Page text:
Former Palestinian Foreign Affairs Minister Nasser Alkidwa explains the ways Palestinians are contesting the Trump plan for peace and how the Trump deal caters only to extremists on the Israeli and American right
Until now, most of the external actors involved in Libya relied on a Cold-War “zero sum game theory”, based on the dichotomic vision amicus/hostis (friend/enemy) of classical realpolitik. It is time this changes.
There can be no meaningful separation between state-building, peace-building, and revival at the end of a conflict, especially as post-conflict state institutions are the only apparatus which can be somewhat directly or indirectly accountable toward their populations for the management of the country.
U.S. and Saudi confrontations with Iran are causing proxy-warfare in weak or failing Arab states and escalating tensions in the Gulf, but there might still be a chance for diplomatic progress with the right combination of measures targeting Gulf-specific, regional, and international issues.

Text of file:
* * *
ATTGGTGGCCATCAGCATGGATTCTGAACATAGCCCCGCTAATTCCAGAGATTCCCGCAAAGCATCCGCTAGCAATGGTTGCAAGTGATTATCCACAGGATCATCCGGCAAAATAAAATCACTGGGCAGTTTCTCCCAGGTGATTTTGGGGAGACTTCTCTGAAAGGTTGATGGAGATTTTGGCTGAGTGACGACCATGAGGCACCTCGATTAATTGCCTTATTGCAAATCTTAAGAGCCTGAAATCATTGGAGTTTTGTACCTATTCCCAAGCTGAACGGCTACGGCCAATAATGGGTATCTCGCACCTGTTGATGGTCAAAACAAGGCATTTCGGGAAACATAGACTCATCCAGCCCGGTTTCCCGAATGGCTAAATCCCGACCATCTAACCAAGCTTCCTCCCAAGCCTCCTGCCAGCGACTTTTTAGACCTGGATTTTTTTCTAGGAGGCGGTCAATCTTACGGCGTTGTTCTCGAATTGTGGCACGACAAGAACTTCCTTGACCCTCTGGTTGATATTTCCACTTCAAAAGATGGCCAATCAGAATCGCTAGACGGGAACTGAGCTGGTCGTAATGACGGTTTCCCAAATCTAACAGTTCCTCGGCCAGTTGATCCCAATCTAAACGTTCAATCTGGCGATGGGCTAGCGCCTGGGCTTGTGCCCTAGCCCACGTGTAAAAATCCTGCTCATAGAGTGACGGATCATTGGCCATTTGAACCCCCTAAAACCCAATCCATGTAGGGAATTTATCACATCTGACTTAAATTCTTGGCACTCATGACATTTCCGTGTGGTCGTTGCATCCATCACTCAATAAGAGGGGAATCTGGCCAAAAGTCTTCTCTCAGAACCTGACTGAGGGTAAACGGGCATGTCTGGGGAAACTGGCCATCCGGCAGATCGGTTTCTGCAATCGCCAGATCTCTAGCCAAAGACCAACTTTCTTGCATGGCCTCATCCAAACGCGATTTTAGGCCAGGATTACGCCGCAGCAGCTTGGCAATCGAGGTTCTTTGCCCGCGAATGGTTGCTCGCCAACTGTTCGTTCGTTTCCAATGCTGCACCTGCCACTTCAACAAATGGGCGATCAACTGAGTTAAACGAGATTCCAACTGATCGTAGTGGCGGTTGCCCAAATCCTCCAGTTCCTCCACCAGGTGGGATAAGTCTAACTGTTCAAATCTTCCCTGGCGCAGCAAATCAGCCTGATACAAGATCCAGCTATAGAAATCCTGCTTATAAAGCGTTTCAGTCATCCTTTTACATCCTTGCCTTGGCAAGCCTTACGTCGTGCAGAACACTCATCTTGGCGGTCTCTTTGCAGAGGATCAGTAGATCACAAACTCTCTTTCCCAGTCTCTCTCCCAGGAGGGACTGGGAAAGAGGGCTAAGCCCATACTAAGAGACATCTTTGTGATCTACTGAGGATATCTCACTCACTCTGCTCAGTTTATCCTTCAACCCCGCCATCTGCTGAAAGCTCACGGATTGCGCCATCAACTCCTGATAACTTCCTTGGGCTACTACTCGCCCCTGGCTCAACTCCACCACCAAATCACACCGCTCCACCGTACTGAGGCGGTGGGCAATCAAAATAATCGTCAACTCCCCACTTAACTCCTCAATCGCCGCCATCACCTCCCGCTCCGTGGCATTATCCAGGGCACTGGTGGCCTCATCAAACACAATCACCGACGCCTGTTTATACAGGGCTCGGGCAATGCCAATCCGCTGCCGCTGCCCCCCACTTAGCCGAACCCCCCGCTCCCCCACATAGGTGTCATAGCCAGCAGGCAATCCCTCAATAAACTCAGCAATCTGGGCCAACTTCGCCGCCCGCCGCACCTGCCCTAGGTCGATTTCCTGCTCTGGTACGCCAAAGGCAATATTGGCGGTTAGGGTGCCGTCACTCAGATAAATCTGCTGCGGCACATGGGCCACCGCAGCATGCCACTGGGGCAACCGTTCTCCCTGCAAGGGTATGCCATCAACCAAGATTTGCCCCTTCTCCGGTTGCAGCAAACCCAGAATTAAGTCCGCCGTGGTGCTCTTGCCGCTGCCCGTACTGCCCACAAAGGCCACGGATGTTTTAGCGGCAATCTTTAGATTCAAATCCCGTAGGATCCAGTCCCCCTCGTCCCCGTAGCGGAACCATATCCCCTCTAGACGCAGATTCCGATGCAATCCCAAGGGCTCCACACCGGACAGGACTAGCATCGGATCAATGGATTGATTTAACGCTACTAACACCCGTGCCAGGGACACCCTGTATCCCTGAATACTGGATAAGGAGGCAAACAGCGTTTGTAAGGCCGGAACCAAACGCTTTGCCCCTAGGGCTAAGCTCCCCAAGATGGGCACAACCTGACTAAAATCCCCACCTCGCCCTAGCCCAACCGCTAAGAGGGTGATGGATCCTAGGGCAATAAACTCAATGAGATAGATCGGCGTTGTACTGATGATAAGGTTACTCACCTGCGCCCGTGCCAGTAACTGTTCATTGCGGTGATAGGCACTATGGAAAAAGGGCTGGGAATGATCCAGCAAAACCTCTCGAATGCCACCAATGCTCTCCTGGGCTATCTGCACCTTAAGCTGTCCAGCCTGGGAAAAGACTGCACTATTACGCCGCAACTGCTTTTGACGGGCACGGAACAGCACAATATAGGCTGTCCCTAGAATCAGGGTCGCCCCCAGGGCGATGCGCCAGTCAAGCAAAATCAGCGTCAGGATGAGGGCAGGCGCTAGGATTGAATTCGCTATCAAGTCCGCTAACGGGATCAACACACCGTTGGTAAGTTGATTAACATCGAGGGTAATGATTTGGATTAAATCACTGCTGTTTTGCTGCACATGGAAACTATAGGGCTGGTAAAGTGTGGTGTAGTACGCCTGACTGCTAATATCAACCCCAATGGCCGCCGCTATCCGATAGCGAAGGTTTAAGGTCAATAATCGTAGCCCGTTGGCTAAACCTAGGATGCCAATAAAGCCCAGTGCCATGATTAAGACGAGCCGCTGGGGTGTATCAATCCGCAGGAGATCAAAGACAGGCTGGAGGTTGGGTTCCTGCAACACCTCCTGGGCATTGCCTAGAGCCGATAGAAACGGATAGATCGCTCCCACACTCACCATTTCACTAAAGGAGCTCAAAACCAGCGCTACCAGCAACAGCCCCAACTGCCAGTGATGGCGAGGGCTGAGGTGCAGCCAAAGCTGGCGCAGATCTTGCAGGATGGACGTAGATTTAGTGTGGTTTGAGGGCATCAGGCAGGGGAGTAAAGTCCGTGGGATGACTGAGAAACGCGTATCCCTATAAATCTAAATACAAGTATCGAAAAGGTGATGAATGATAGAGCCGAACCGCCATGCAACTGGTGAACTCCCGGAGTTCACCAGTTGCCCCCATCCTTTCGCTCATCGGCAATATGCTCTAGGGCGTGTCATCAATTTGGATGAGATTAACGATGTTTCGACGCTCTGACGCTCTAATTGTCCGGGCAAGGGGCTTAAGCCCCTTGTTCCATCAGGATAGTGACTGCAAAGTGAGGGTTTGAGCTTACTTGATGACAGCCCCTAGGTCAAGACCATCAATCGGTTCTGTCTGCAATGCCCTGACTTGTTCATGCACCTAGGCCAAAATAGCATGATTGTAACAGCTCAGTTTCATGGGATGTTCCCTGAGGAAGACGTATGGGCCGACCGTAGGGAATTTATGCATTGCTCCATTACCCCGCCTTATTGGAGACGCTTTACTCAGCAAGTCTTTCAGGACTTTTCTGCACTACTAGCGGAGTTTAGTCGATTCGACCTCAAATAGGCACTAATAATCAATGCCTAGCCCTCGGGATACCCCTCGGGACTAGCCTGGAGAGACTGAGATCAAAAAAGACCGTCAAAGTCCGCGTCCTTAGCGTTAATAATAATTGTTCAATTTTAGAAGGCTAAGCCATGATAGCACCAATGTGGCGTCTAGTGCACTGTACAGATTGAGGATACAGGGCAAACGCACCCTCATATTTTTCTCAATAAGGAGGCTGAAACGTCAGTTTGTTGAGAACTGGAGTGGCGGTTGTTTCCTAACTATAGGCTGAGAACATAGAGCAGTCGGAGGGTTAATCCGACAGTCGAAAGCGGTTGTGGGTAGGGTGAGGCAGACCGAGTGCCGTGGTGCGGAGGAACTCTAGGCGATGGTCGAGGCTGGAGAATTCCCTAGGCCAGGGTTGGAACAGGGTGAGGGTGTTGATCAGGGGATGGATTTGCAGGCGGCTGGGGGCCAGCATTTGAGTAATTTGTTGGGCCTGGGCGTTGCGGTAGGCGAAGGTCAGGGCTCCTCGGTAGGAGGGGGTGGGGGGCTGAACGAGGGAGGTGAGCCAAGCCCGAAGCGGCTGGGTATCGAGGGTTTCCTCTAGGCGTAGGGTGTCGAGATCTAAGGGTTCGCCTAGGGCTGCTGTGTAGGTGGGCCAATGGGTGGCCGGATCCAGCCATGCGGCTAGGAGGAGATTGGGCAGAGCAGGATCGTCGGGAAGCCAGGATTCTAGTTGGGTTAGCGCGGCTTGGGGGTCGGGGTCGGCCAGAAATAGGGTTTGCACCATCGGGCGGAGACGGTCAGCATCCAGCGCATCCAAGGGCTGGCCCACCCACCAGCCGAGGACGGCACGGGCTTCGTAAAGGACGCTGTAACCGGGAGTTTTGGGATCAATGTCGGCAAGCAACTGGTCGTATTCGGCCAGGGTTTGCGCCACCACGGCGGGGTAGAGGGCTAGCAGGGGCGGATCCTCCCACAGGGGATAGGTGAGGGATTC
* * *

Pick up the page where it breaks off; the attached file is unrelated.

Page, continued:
The US may have recognized Israel’s 1981 annexation of the Golan Heights, but the Golan Druze, like East Jerusalem Palestinians, continue to reject Israeli citizenship and civic participation. If Israel is now empowered to annex parts of the West Bank, will Palestinians there break the pattern and embrace citizenship if offered?
Iran continues its military presence in Syria even after the fight is won—a move which is underpinned by the Islamic Republic’s core deterrence and defense foreign policy against possible Israeli or US military action.
To meet the challenges of massive human displacement in the Middle East and North Africa, civil society actors need a common platform where they can advocate. The MENA Civil Society Network for Displacement or CSND sets out to be that.
The issue of migration cannot, and should not be handled bilaterally between the Global North and Global South. What is needed instead is a focus on South-South relations to improve the lives of all people involved in migration.